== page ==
Venezuela’s economy has always depended on oil. When Chávez came to power, the economy went good for the first two years, and then, low prices started to have a negative impact on the country’s economy. Chávez took it out on the workers of PdVSA -Venezuelan state oil company-, professionals, educated people, and fired them, replacing them with know-nothings who happened to follow Chávez’ ideology – whatever that was.

    A keynote to bear in mind – despite how much Chávez hated America, he couldn’t afford that hate, Venezuela depends on America buying it’s oil, and Chávez was more than willing to sell oil to American companies.

    So the whole country didn’t bankrupt entirely and poverty declined, yes. But crime rates soared to the point it is actually one of the most unsafe and insecure countries.

    In addition to that, Chávez was an important ally for Farc (Fuerzas Armadas Revolucionarias de Colombia – Revolutionary Armed Forces of Colombia), a narco-terrorist group whose members have comitted atrocious crimes   for more than 50 years. Every time Colombia’s army was onto them, Venezuela would provide safety and aid to terrorists. I fail to see how can someone protect a terrorist gang that uses landmines and recruits children and say that person is some kind of social justice hero or humanitarian. It’s neither!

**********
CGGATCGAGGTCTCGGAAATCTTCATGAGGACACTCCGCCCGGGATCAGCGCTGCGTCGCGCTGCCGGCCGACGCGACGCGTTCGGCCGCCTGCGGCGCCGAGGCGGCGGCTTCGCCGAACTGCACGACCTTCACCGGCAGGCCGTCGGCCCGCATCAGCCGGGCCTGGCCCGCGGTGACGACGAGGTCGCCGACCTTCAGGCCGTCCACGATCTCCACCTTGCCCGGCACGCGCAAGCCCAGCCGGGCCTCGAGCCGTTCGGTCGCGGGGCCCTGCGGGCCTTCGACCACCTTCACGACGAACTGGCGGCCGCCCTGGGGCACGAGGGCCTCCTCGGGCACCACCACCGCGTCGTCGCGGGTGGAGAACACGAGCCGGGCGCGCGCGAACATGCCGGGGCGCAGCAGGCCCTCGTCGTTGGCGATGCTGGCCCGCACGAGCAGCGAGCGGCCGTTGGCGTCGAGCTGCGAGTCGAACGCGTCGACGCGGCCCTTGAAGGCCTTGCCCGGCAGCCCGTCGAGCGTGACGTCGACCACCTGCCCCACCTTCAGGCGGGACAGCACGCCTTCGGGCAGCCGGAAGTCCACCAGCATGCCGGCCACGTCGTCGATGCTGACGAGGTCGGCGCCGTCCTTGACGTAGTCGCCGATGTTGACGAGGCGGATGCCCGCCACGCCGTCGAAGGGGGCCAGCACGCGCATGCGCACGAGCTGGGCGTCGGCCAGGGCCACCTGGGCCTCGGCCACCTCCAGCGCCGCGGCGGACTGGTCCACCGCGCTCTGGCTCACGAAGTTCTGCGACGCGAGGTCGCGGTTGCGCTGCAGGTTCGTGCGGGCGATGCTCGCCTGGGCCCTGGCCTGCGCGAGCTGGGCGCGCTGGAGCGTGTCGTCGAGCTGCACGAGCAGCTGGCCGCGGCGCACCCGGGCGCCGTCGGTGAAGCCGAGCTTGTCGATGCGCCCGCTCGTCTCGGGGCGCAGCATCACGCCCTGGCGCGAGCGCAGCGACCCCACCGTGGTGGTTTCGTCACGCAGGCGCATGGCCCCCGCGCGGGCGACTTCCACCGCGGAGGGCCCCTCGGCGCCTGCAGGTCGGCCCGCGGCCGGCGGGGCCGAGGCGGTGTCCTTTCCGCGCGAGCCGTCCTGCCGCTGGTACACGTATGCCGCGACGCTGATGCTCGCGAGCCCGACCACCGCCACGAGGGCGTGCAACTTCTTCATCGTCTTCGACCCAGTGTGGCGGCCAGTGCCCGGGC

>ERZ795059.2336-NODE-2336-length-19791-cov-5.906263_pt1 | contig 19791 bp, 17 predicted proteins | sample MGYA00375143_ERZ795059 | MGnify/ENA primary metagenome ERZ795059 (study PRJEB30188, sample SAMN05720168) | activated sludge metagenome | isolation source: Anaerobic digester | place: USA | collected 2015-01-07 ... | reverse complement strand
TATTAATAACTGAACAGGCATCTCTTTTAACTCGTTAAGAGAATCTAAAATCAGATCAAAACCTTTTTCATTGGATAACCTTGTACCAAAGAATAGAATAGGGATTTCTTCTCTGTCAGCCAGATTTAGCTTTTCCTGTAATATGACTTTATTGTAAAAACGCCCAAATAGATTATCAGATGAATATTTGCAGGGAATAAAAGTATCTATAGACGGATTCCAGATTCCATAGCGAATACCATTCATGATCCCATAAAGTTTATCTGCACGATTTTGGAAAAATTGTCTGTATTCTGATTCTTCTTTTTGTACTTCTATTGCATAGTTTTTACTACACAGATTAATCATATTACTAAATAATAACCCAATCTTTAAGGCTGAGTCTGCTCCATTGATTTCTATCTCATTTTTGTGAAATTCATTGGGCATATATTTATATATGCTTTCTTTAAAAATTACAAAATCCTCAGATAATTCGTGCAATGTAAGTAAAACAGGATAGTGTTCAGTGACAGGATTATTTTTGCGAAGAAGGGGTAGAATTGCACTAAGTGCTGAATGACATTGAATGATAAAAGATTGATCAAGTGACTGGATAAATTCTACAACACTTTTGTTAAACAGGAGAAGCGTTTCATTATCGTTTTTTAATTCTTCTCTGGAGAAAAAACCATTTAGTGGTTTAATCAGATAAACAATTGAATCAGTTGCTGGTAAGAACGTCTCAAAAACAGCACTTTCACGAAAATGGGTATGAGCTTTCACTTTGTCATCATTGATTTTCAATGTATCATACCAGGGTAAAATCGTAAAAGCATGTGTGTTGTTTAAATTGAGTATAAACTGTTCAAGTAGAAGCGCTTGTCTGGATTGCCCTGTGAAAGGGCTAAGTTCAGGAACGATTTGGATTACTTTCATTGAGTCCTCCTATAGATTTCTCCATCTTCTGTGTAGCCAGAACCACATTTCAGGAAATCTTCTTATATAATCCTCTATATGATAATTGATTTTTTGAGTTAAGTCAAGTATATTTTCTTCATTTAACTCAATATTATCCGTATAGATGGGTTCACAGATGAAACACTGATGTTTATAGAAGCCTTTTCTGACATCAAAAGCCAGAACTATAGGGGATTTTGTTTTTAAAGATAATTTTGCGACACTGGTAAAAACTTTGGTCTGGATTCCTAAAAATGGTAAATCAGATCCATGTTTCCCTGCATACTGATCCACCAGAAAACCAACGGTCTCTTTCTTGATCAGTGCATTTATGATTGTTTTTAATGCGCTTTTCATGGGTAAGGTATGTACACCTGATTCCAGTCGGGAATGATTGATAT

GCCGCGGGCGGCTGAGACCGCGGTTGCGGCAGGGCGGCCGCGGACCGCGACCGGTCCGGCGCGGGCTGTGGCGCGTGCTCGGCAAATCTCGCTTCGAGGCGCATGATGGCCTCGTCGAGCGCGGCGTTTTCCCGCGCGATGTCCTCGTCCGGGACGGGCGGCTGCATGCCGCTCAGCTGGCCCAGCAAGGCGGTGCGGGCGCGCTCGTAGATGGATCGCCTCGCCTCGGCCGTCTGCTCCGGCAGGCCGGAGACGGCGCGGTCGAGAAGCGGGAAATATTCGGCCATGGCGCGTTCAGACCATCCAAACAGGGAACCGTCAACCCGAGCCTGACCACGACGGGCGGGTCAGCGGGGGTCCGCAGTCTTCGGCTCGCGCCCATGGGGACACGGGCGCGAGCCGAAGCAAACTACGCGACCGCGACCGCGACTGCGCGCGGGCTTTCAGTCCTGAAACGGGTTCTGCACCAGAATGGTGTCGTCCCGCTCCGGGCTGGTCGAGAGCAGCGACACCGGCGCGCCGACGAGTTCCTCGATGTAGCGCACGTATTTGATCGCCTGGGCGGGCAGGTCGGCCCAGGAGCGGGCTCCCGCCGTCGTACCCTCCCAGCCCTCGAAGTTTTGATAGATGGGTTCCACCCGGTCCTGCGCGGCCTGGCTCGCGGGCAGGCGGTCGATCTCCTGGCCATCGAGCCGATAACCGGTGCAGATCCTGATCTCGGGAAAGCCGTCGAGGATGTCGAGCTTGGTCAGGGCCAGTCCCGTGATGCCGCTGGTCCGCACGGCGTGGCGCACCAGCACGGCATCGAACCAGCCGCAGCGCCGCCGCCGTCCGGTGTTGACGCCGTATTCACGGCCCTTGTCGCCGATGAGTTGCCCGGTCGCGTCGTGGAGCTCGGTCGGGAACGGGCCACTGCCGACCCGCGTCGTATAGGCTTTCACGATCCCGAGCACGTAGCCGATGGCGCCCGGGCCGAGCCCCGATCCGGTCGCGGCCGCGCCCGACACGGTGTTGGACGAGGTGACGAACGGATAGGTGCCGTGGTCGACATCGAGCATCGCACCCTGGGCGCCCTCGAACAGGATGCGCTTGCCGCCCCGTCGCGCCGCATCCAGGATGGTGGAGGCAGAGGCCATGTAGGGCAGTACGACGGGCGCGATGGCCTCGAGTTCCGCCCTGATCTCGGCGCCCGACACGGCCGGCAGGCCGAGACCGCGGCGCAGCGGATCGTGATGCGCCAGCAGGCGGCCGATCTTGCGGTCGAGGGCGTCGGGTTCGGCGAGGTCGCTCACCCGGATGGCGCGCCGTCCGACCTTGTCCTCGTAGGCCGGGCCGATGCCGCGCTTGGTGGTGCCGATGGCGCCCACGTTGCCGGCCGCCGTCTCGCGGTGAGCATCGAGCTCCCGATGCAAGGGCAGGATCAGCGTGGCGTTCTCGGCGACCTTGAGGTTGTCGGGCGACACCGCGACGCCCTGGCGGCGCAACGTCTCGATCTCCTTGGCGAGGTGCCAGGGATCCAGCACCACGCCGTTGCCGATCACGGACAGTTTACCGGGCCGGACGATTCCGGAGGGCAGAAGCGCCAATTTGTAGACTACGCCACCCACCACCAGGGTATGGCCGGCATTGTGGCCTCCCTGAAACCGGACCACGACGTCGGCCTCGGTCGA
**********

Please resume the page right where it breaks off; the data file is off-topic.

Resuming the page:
He despised knowledge.

    I’ve saved the worst for the end. Hugo Chávez didn’t like knowledge. The PdVSA fiasco should be enough proof, but I will give you more. When everyone learnt Hugo Chávez had cancer, he started wasting taxpayers’ money on superstition, big time. Native superstition, Christian superstition, Shamans, natives’ religion again, Ecumenism, whatever not evidence-based belief-kit came his way. He even thanked god after one of his surgeries performed by Cuban physicians was a success.